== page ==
One of these years the first part of some words will drop off, because of use or misuse (referencing that colloquial ‘cause I just did) and no one will be the wiser. Except for word geeks. Small sigh.





You’re not the Boss of Me!

Remember saying this to your sibs, or if you have kids, hearing them say this to each other? I do, both ways. Been thinking about what triggers the statement and the emotion behind it. Knowing that another person is not superior but acts like it, has no real power to make you do anything, but boy howdy, do they try.

This is a verbal standing up when slapped down, speaking when yelled at to be quiet! Feels good, sort of, and stirs up all kinds of anger, resistance, out-right rebellion, righteous as well as self-righteous indignation. ‘Cause some people set themselves up as An Authority, A Power. But what is authority? Seriously. What does that even mean?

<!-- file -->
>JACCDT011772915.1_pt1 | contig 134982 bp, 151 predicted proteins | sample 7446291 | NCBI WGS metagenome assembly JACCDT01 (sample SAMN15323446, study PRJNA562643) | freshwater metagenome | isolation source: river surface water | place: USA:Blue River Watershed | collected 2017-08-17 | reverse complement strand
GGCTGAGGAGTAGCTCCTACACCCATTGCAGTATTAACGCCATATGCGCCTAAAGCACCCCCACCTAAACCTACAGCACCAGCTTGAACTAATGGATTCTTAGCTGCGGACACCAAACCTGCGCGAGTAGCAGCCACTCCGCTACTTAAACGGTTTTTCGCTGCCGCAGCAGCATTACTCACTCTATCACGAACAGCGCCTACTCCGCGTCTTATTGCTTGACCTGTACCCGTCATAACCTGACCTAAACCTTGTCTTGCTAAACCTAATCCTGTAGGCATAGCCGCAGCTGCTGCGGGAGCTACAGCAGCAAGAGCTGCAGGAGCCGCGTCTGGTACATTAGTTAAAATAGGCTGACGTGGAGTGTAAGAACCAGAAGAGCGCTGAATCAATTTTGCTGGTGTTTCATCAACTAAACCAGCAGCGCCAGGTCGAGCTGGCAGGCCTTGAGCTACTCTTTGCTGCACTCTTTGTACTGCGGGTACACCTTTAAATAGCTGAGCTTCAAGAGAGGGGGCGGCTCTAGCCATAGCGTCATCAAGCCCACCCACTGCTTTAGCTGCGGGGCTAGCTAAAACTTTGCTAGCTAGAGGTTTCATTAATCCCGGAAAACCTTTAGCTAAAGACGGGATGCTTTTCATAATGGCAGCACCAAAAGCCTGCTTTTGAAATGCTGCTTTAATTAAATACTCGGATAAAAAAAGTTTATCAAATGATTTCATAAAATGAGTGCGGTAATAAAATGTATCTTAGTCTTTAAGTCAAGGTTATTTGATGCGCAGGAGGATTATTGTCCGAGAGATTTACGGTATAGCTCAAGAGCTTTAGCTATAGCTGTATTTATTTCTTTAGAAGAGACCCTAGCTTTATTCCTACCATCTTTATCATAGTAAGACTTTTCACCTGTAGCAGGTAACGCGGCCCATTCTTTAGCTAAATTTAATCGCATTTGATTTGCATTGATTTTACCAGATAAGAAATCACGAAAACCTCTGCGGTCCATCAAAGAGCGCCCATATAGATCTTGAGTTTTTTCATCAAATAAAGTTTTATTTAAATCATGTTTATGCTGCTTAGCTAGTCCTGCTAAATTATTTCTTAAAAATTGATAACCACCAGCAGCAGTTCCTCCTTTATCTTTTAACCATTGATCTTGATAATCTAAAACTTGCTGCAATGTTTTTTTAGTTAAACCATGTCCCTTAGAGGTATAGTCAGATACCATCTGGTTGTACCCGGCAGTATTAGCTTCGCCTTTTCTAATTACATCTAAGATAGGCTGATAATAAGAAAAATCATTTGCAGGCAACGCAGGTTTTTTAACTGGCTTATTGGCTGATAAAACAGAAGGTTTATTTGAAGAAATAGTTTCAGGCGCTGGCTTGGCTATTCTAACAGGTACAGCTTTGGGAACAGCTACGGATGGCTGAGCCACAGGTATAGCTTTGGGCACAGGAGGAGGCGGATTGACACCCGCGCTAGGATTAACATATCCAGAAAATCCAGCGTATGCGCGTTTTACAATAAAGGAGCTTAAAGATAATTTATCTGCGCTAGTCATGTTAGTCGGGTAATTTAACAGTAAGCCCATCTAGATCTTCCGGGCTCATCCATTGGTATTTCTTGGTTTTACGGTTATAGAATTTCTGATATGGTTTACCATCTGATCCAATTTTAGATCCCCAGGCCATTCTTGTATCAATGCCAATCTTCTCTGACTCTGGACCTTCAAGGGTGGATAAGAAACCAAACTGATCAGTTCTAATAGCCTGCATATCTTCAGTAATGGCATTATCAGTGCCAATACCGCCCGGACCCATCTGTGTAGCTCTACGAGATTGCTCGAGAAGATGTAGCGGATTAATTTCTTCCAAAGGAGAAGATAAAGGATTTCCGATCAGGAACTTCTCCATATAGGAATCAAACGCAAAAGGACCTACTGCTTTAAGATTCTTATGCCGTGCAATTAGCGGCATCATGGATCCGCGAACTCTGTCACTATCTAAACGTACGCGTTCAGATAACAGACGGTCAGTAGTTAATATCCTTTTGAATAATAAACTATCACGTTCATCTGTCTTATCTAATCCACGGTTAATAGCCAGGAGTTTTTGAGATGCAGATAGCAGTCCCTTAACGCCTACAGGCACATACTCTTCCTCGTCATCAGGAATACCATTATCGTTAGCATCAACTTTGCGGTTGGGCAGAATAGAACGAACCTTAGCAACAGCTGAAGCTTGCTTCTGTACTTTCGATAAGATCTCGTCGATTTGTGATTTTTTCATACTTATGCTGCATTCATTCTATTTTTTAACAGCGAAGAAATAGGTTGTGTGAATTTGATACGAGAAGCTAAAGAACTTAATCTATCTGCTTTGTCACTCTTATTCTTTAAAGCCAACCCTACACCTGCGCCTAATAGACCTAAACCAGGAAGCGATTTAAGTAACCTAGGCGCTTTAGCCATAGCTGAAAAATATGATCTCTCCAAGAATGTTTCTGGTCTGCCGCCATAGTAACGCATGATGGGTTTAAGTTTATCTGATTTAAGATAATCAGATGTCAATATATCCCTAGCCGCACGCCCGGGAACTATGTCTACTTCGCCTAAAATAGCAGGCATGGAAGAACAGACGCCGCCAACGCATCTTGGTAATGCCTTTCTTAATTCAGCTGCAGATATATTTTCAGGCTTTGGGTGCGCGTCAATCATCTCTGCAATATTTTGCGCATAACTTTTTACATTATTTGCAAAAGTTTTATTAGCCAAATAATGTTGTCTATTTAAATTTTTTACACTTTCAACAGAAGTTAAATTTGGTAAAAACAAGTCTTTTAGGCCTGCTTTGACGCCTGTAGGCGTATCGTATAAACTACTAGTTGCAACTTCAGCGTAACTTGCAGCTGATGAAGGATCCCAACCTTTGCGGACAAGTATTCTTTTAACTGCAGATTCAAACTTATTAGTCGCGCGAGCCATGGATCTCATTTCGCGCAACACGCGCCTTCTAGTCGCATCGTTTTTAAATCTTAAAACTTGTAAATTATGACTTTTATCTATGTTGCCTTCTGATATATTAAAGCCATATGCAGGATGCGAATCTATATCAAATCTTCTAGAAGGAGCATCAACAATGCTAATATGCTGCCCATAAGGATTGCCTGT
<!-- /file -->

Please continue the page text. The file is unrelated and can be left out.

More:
According to my favorite dictionary, American Heritage Dictionary of the English language, the word authority means the right and power to command, enforce laws and exact obedience or a public agency with administrative powers limited to a specific field, as well as an accepted source of information or advice in a given field, or arena of influence.

Kind of a mouthful, or more exacting, a mindful.

So an authority has the right and strength to make you do what is commanded, because they know stuff about the subject at hand? In kid talk (where most of us actually operate) if they are bigger and know more stuff, you gotta do what they say. Yucko.

In the classic television show, the Honeymooners, this situation is laid out crystal clear. The husband yells at the wife, “I’m the boss and you’re nothin’!”

“Yeah. Then you’re the boss of nothin’.”